Books

Stifling public debate

A Calgary academic questions journalism’s rightward shift

Brian Bergman May 10 1999
Books

Stifling public debate

A Calgary academic questions journalism’s rightward shift

Brian Bergman May 10 1999

Stifling public debate

A Calgary academic questions journalism’s rightward shift

Power & Betrayal in the Canadian Media By David Taras Broadview Press, 247pages, $21.95

Books

After Prime Minister Jean Chrétien nearly lost the country in the 1995 referendum on Quebec sovereignty, he vented his anger on a favourite whipping boy of Canadian political leaders: the CBC. Chrétien claimed that the public broadcasters French-language arm, Radio Canada, had given Quebec

Premier Lucien Bouchard

“kid glove” treatment. It failed, he said, to challenge the fiery sovereigntists revisionist view of recent history, which painted English Cana-

da as an oppressor. Chrétien also complained that Radio Canada had largely ignored a pro-unity speech he gave at the United Nations during the referendum campaign. “I think I made a good speech and I was the seventh item just before the sports,” groused Chrétien. “When the people were already asleep, probably they put my item in.”

Chrétiens fine whine is recounted in David Taras’s new book, Power & Betrayal in the Canadian Media, as one example among many of how Canadian politicians have second-guessed—and undermined— the journalistic integrity of the CBC. Taras, a University of Calgary political scientist, argues that the constant criticisms levelled by the CBC’s political overseers—backed up, in recent years, by severe budget cuts— give solace to those who would privatize the CBC. “The CBC has become so battered, so beleaguered,” he writes, “that its very weakness has become the rationale for closing it down.”

The author’s lament for the CBC, which he describes as “the spinal cord for national

communication and identity,” is part of a much broader analysis of recent media trends. On the surface, he notes, media choices appear to be expanding with the advent of the 500-channel TV universe, the Internet revolution and, in Canada, the launching of a second national newspaper, the National Post. But in reality, he writes, the product being delivered is becoming less diverse—something Taras blames on the concentration of media ownership in the hands of a few individuals and corporations.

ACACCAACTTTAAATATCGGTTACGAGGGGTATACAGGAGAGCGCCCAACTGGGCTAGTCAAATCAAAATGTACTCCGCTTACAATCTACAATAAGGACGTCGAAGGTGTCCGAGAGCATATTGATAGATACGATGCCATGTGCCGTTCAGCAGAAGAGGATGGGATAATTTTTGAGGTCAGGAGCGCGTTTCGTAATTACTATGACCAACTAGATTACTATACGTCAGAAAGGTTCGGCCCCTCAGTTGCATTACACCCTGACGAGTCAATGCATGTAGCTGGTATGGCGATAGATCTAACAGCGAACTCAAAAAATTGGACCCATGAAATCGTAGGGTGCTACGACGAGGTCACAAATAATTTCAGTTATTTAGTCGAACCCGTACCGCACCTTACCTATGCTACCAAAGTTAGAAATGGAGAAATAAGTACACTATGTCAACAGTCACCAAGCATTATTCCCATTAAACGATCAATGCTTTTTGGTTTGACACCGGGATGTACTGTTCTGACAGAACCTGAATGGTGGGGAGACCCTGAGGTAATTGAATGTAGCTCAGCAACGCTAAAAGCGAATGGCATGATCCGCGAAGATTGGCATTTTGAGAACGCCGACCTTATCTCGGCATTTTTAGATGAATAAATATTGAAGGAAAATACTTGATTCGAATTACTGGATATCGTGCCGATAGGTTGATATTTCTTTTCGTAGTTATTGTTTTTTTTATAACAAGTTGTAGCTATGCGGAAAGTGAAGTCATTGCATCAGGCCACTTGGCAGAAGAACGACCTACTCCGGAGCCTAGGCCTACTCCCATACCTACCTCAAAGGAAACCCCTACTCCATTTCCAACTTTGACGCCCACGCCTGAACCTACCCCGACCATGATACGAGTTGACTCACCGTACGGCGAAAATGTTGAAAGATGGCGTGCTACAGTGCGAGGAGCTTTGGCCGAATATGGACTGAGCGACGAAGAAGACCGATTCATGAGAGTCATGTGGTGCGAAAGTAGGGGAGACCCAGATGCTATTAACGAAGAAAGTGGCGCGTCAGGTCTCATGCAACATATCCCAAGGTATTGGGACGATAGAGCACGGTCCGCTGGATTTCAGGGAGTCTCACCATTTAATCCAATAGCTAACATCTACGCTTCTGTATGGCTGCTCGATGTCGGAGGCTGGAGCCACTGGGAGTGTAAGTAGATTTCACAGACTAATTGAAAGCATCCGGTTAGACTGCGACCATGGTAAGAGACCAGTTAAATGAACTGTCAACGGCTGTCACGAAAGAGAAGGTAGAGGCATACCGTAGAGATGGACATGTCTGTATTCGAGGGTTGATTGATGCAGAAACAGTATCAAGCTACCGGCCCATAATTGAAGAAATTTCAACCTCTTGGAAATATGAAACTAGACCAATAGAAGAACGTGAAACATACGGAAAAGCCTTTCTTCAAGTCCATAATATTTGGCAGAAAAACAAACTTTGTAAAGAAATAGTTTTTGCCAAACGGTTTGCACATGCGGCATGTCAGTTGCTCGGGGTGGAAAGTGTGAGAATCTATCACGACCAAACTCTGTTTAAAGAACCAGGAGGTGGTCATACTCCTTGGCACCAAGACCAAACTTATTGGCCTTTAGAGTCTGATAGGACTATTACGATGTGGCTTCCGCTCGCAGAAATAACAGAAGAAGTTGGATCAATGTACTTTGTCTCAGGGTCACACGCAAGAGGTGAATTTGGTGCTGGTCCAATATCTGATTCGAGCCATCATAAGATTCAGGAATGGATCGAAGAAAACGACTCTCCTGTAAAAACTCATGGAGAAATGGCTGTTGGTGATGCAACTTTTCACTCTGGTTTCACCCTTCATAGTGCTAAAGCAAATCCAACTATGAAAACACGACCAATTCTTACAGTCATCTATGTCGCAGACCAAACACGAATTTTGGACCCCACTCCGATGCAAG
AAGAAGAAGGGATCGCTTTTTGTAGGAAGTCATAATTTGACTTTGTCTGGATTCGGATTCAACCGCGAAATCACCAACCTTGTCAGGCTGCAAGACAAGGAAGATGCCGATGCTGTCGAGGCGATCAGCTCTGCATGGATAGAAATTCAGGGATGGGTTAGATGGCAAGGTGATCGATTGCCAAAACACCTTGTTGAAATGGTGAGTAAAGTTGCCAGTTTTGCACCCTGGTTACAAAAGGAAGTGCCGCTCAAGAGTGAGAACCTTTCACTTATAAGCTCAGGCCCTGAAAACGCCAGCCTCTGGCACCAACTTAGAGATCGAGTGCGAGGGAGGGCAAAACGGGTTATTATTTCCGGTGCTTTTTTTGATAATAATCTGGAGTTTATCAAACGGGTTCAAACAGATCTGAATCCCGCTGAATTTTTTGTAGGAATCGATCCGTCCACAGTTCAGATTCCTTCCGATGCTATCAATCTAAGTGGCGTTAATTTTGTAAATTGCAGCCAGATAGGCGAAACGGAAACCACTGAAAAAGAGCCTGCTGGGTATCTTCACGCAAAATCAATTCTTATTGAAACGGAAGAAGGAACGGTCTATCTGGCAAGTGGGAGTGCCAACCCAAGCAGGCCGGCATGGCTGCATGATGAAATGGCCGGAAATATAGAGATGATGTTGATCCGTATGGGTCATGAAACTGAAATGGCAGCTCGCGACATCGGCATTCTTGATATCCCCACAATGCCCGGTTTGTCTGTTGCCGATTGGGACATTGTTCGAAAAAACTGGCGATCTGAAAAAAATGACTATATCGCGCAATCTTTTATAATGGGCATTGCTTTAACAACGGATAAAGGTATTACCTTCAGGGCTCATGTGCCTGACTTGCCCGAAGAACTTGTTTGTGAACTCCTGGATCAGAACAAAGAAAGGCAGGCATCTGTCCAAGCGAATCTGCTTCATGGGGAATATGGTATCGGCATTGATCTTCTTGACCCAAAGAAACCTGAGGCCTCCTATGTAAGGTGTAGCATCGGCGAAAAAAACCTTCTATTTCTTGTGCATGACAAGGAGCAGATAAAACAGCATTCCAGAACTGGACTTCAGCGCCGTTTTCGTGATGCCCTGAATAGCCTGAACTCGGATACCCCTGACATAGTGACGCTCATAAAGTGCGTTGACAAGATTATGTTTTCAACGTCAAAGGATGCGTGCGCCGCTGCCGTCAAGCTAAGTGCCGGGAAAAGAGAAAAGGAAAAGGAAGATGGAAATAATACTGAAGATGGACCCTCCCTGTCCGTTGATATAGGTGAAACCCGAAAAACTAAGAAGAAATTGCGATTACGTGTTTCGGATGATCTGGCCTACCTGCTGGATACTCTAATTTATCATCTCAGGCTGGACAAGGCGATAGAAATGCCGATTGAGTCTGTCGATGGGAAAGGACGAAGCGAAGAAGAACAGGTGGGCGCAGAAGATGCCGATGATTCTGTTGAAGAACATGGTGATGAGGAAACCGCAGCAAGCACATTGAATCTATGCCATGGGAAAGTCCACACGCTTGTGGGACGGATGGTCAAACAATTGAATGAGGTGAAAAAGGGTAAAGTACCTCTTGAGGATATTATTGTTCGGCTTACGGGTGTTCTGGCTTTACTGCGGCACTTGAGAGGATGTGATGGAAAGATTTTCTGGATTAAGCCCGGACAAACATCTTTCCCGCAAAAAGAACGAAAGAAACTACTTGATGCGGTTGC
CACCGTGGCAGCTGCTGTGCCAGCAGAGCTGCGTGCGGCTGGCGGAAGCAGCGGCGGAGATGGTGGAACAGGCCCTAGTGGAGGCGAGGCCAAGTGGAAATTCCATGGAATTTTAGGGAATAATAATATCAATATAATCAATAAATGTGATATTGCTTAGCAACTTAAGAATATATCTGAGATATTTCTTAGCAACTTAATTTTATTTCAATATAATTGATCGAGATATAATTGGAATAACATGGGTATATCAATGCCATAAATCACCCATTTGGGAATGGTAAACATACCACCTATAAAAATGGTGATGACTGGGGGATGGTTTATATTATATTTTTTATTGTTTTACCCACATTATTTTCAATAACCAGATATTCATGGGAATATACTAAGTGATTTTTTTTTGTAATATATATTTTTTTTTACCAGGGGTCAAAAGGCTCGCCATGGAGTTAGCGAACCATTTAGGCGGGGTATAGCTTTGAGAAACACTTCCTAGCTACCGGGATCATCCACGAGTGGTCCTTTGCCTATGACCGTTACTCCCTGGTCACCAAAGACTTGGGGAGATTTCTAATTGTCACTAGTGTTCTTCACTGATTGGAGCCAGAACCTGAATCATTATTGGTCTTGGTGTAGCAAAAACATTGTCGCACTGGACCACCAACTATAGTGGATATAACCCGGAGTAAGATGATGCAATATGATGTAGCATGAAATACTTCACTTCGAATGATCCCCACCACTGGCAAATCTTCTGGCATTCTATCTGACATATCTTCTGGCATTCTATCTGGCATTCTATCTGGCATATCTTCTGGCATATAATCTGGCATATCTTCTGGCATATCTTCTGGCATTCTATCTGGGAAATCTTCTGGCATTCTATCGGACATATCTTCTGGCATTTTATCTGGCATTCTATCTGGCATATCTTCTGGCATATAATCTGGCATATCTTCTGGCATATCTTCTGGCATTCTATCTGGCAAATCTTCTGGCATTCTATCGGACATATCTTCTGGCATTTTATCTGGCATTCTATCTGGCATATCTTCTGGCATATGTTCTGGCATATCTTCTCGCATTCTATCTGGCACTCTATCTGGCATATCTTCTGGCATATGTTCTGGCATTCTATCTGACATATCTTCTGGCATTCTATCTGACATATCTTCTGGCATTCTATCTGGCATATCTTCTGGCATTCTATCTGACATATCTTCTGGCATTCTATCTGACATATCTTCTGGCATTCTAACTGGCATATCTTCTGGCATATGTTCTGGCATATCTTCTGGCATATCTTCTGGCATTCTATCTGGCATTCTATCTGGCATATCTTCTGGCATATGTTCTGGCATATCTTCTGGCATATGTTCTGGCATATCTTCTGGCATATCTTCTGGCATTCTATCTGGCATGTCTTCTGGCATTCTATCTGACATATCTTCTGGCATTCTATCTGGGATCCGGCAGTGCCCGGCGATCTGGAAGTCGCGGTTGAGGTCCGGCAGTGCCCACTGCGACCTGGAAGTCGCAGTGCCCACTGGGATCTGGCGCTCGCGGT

Taras writes that, in its best moments, the media act as a kind of “public square” in which the central events and dramas of our world are recorded and debated. In Canada, he adds, the CBC has served as the traditional electronic “meeting place” in times of both triumph and crisis. But its role has been steadily eroded not just by budget cuts, but by unfettered competition from private broadcasters who, in Taras’s view, are “mainly in the business of importing Hollywood hits and do relatively little to keep the public squares of Canadian

culture, identity and political debate open.”

Taras see different threats to diversity in the print media. Of Canadas 105 daily newspapers, he notes that 60, including the National Post, are owned by one individual, the ardently conservative Conrad Black. (Black now owns 58 Canadian dailies.) The media barons chief rivals, Sun Media Corp. and The Globe and Mail, are also what Taras describes as “reliably conservative.” He worries that journalists who do not share this point of view have few places to turn and will engage in “self-censorship” to please their bosses. The result, he says, is to stifle public debate.

While Taras focuses on Canada, some of his most telling examples of corporate interference come from south of the border. In what Taras calls “one of the most cowardly acts in modern journalism,” he recounts how NBC, which is owned by General Electric Co., apologized to China—a major market for GE—after NBC announcer Bob Costas cited Chinese human rights abuses during the opening ceremonies of the 1996 Atlanta Olympics. And since the 1990 advent of the Time Warner conglomerate, Taras finds that whenever a cover of Time or People features a star in a Warner Bros, movie or television show, “it is difficult to discern where legitimate news ends and selfpromotion begins.”

The sweep of Taras’s book is impressive—and, at times, oppressive. By touching on so many themes, some inevitably get short shrift. The rightward shift in the media, confined here to a single chapter, could easily warrant its own book. Most of Taras’s recommendations for change are sensible enough, including making all appointments to the CBC’s board of directors strictly non-partisan, and urging the CBC to strengthen, not weaken, its regional presence. At least one, though, is simply groan-inducing—the call for yet another task force on the future of newspapers to deal with the issue of ownership concentration. Still, this is a provocative book that should be considered must reading for anyone concerned about the forces that shape the way news is delivered in Canada.

Brian Bergman